Military & veterans support

State of our Military


troops saluting the flag

As per our Constitution, the U.S. government provides for a common defense.   Our U.S. military acts to deter threats, supports diplomatic initiatives, and fights and wins the nation’s wars.  Although the quality of our personnel remains high, our equipment has degraded at a much faster rate than expected due to the unforgiving elements.  That coupled with sequestration limitations have left our military vulnerable to attack due to lack of training and other cost-cutting measures.  With our current deficiencies, the military budget needs to bring our military into the 21st century.


According to the Heritage Foundation, the military’s equipment is old and getting older in part because it is deployed at breakneck wartime rates1.   Our military preparedness has declined due to an underinvestment in equipment that began in the 1990s and continues today.  Sen. John McCain, Chairman of the Armed Services Committee, stated, ““We are killing more of our own people in training than our enemies in combat.  It’s because of thing called sequestration…”2


With a sequestration, supply chains halted or were delayed indefinitely.  The troops were denied required and mandatory training, maintenance and repair, and other needed logistical support.  Our lack of military preparedness stands as a direct result of Mr. Cruz’s selfish efforts.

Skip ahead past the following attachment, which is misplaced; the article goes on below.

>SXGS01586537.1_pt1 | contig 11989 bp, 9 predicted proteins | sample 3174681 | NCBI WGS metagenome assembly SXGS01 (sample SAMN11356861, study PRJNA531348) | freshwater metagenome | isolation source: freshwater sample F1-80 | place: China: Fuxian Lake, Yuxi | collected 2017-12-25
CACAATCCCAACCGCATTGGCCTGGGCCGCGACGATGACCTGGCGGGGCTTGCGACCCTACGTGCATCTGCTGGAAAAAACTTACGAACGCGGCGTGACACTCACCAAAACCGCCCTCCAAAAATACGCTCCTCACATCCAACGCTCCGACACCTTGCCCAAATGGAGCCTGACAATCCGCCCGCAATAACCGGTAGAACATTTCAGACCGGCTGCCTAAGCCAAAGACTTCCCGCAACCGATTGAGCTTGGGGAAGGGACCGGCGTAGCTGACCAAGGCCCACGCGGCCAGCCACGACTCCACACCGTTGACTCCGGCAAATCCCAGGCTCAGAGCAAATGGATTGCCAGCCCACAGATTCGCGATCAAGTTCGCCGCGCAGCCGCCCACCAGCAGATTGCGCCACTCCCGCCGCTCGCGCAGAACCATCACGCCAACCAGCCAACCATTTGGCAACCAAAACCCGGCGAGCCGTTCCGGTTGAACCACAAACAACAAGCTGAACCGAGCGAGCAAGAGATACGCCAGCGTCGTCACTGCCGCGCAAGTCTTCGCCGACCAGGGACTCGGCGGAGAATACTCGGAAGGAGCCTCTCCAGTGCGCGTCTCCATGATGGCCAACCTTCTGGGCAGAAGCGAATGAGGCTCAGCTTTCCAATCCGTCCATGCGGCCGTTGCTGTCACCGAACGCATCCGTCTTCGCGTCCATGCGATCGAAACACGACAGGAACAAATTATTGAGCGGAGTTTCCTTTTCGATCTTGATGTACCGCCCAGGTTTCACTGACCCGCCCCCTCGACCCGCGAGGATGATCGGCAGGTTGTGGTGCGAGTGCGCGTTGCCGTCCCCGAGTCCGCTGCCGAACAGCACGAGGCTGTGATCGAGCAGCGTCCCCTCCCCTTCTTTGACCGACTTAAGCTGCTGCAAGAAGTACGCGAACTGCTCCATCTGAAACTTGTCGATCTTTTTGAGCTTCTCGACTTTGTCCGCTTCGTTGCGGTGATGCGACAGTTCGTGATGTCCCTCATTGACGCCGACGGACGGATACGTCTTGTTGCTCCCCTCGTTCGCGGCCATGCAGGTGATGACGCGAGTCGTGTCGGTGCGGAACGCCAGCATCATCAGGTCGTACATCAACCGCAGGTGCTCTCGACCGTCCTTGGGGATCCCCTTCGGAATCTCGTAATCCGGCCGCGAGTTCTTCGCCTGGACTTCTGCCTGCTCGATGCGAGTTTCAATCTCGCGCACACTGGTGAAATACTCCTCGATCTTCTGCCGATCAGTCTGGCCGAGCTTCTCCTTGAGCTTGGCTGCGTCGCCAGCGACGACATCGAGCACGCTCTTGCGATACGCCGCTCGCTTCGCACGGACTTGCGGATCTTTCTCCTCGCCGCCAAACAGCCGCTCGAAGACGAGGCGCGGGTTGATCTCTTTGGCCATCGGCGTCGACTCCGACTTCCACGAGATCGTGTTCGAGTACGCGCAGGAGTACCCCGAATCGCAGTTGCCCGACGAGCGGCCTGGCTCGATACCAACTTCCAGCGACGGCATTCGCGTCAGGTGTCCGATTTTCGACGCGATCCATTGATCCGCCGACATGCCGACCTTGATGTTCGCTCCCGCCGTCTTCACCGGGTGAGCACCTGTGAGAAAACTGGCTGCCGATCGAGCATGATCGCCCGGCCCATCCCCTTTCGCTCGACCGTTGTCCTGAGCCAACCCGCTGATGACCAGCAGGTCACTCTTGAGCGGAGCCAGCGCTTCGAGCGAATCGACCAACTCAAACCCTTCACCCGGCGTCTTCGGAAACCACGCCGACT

Our military has operated on the fringe of technology for too many years.  As a military spouse of twenty-seven years, I have seen and learned how dated the equipment and technology is for the average military member.


The United States is currently under attack by foreign adversaries, and beginning with Obama and ending with Trump’s administration, the U.S. has yet to fire a shot.  We are currently at war--cyber war – and we need to upgrade our defenses or we don’t stand a chance against the next cyber attack.   To date, we’ve been hit by the North Koreans, Chinese, and the Russians.   Other groups and countries breached a weakness in our defenses and our answer is silence and inaction, coupled with political theater for the world’s amusement.


Decreased funding provides for only Band-aid fixes that institute a systemic “make it work” attitude that has put us globally at a deficiency.  Our men and women of our military deserve better.  While we build sophisticated aircraft and even-better bombs, our personnel use computers or equipment that are years behind what’s on the market, largely due to relic software issues.


Our personnel’s lives depend on adequate training and support.  The current administration has provided for the repair of the U.S. military.  However, our men and women of the service need, no require, an investment that rebuilds our military.


Supporting Veterans


Veteran carrying and saluting flag in Memorial Day paradeWe have a moral obligation to provide the best care possible for our Veterans.  They put their lives on the line for us and our country.  But instead, our government discards them when they can no longer serve to sit, waiting endless hours to be seen, standing in endless wait lines for the pharmacy, only to receive curt responses and inaction at any mention of clerical errors or requests for help.  The Department of Veteran’s Affairs (“VA”) cannot continue as the bureaucratic mess it has become.